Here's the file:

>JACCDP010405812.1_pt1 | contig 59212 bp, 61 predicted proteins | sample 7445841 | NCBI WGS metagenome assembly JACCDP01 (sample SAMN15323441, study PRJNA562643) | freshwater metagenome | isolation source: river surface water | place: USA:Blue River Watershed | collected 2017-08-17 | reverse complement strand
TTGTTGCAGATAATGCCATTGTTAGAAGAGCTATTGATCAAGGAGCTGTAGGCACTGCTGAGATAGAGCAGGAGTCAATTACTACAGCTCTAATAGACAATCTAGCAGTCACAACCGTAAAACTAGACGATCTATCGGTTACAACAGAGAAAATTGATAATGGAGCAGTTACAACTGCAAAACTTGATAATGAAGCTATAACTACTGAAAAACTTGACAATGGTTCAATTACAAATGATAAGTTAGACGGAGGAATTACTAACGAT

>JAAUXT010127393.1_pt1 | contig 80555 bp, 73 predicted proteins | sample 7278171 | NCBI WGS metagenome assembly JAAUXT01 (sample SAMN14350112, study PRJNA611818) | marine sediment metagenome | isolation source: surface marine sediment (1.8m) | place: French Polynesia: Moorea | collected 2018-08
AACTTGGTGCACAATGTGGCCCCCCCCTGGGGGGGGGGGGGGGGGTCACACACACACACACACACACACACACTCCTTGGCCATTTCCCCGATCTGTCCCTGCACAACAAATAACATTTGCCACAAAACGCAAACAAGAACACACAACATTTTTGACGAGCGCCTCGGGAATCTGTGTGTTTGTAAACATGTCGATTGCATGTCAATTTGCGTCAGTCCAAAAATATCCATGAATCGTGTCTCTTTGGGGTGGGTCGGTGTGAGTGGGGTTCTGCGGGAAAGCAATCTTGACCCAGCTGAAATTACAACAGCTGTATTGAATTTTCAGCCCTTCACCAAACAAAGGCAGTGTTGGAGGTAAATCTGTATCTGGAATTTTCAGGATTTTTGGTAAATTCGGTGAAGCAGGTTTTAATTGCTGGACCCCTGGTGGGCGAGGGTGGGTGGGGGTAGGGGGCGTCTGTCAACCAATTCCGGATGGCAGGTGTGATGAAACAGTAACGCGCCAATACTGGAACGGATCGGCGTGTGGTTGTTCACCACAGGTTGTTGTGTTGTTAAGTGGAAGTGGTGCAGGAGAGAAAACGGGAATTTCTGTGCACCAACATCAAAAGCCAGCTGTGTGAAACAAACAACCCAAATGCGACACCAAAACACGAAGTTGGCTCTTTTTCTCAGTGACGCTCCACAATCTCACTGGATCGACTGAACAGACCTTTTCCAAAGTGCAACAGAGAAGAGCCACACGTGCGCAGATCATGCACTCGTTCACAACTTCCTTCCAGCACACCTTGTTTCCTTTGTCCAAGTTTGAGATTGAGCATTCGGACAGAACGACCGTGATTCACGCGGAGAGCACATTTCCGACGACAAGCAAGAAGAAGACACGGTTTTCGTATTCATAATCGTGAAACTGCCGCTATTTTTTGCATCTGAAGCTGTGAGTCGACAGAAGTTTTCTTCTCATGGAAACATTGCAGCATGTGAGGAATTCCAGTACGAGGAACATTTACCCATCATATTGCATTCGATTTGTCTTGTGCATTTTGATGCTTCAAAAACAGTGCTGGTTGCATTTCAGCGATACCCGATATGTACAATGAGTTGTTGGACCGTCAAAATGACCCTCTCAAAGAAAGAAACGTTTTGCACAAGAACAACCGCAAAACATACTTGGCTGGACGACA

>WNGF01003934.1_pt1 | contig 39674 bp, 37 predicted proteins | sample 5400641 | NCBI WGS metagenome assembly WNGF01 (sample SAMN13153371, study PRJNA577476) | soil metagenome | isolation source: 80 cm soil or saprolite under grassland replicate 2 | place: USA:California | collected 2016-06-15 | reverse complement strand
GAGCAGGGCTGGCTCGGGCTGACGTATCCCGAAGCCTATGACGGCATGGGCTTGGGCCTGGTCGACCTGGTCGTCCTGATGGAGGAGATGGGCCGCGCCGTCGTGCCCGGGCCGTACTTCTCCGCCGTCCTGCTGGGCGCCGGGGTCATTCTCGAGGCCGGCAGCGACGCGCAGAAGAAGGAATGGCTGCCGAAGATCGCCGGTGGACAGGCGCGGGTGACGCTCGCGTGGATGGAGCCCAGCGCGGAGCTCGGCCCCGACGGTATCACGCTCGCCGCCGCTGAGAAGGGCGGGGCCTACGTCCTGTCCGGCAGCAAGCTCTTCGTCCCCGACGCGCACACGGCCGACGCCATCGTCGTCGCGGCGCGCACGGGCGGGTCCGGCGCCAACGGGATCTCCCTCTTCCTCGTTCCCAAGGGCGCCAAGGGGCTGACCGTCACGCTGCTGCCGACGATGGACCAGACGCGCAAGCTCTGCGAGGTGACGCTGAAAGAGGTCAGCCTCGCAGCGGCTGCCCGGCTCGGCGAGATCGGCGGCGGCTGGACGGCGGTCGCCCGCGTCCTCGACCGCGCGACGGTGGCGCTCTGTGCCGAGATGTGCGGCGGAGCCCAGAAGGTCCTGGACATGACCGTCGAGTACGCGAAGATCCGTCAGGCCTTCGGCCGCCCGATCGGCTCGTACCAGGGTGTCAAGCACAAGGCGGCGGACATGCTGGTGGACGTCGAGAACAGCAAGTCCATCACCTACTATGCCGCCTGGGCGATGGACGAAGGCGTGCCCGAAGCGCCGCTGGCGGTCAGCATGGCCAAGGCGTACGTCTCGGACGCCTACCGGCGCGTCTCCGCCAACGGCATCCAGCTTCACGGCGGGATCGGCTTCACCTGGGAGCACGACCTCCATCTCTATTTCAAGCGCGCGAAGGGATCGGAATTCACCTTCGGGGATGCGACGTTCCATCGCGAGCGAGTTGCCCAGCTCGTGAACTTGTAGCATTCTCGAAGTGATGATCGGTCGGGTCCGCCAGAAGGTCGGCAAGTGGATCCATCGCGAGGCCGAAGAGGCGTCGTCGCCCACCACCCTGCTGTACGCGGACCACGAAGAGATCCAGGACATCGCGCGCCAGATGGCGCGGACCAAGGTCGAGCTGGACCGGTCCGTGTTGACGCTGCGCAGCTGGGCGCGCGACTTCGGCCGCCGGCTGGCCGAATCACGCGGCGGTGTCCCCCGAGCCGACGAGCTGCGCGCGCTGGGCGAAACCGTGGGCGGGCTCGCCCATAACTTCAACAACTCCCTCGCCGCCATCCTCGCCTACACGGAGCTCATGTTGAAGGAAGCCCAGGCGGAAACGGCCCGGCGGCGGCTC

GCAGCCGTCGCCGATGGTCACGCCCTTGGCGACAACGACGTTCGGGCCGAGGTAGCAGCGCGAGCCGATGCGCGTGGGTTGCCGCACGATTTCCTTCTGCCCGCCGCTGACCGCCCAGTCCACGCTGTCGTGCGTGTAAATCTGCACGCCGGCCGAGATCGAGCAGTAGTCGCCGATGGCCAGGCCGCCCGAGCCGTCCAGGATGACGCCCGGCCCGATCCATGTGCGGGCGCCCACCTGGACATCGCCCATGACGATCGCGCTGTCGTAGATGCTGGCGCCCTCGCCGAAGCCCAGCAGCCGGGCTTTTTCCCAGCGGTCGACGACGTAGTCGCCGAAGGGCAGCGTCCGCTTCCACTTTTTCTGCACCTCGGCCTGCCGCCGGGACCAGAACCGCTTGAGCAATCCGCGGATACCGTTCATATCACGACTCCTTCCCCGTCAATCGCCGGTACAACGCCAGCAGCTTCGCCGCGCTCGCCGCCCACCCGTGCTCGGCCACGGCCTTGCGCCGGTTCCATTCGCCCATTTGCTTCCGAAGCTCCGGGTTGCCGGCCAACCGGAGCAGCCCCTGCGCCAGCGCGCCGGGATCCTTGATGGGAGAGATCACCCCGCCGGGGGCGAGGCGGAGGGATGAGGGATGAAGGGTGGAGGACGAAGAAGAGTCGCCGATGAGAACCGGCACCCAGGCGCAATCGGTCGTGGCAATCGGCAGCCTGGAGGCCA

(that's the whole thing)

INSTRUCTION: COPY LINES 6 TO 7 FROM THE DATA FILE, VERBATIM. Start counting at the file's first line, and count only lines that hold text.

GAGCAGGGCTGGCTCGGGCTGACGTATCCCGAAGCCTATGACGGCATGGGCTTGGGCCTGGTCGACCTGGTCGTCCTGATGGAGGAGATGGGCCGCGCCGTCGTGCCCGGGCCGTACTTCTCCGCCGTCCTGCTGGGCGCCGGGGTCATTCTCGAGGCCGGCAGCGACGCGCAGAAGAAGGAATGGCTGCCGAAGATCGCCGGTGGACAGGCGCGGGTGACGCTCGCGTGGATGGAGCCCAGCGCGGAGCTCGGCCCCGACGGTATCACGCTCGCCGCCGCTGAGAAGGGCGGGGCCTACGTCCTGTCCGGCAGCAAGCTCTTCGTCCCCGACGCGCACACGGCCGACGCCATCGTCGTCGCGGCGCGCACGGGCGGGTCCGGCGCCAACGGGATCTCCCTCTTCCTCGTTCCCAAGGGCGCCAAGGGGCTGACCGTCACGCTGCTGCCGACGATGGACCAGACGCGCAAGCTCTGCGAGGTGACGCTGAAAGAGGTCAGCCTCGCAGCGGCTGCCCGGCTCGGCGAGATCGGCGGCGGCTGGACGGCGGTCGCCCGCGTCCTCGACCGCGCGACGGTGGCGCTCTGTGCCGAGATGTGCGGCGGAGCCCAGAAGGTCCTGGACATGACCGTCGAGTACGCGAAGATCCGTCAGGCCTTCGGCCGCCCGATCGGCTCGTACCAGGGTGTCAAGCACAAGGCGGCGGACATGCTGGTGGACGTCGAGAACAGCAAGTCCATCACCTACTATGCCGCCTGGGCGATGGACGAAGGCGTGCCCGAAGCGCCGCTGGCGGTCAGCATGGCCAAGGCGTACGTCTCGGACGCCTACCGGCGCGTCTCCGCCAACGGCATCCAGCTTCACGGCGGGATCGGCTTCACCTGGGAGCACGACCTCCATCTCTATTTCAAGCGCGCGAAGGGATCGGAATTCACCTTCGGGGATGCGACGTTCCATCGCGAGCGAGTTGCCCAGCTCGTGAACTTGTAGCATTCTCGAAGTGATGATCGGTCGGGTCCGCCAGAAGGTCGGCAAGTGGATCCATCGCGAGGCCGAAGAGGCGTCGTCGCCCACCACCCTGCTGTACGCGGACCACGAAGAGATCCAGGACATCGCGCGCCAGATGGCGCGGACCAAGGTCGAGCTGGACCGGTCCGTGTTGACGCTGCGCAGCTGGGCGCGCGACTTCGGCCGCCGGCTGGCCGAATCACGCGGCGGTGTCCCCCGAGCCGACGAGCTGCGCGCGCTGGGCGAAACCGTGGGCGGGCTCGCCCATAACTTCAACAACTCCCTCGCCGCCATCCTCGCCTACACGGAGCTCATGTTGAAGGAAGCCCAGGCGGAAACGGCCCGGCGGCGGCTC

GCAGCCGTCGCCGATGGTCACGCCCTTGGCGACAACGACGTTCGGGCCGAGGTAGCAGCGCGAGCCGATGCGCGTGGGTTGCCGCACGATTTCCTTCTGCCCGCCGCTGACCGCCCAGTCCACGCTGTCGTGCGTGTAAATCTGCACGCCGGCCGAGATCGAGCAGTAGTCGCCGATGGCCAGGCCGCCCGAGCCGTCCAGGATGACGCCCGGCCCGATCCATGTGCGGGCGCCCACCTGGACATCGCCCATGACGATCGCGCTGTCGTAGATGCTGGCGCCCTCGCCGAAGCCCAGCAGCCGGGCTTTTTCCCAGCGGTCGACGACGTAGTCGCCGAAGGGCAGCGTCCGCTTCCACTTTTTCTGCACCTCGGCCTGCCGCCGGGACCAGAACCGCTTGAGCAATCCGCGGATACCGTTCATATCACGACTCCTTCCCCGTCAATCGCCGGTACAACGCCAGCAGCTTCGCCGCGCTCGCCGCCCACCCGTGCTCGGCCACGGCCTTGCGCCGGTTCCATTCGCCCATTTGCTTCCGAAGCTCCGGGTTGCCGGCCAACCGGAGCAGCCCCTGCGCCAGCGCGCCGGGATCCTTGATGGGAGAGATCACCCCGCCGGGGGCGAGGCGGAGGGATGAGGGATGAAGGGTGGAGGACGAAGAAGAGTCGCCGATGAGAACCGGCACCCAGGCGCAATCGGTCGTGGCAATCGGCAGCCTGGAGGCCA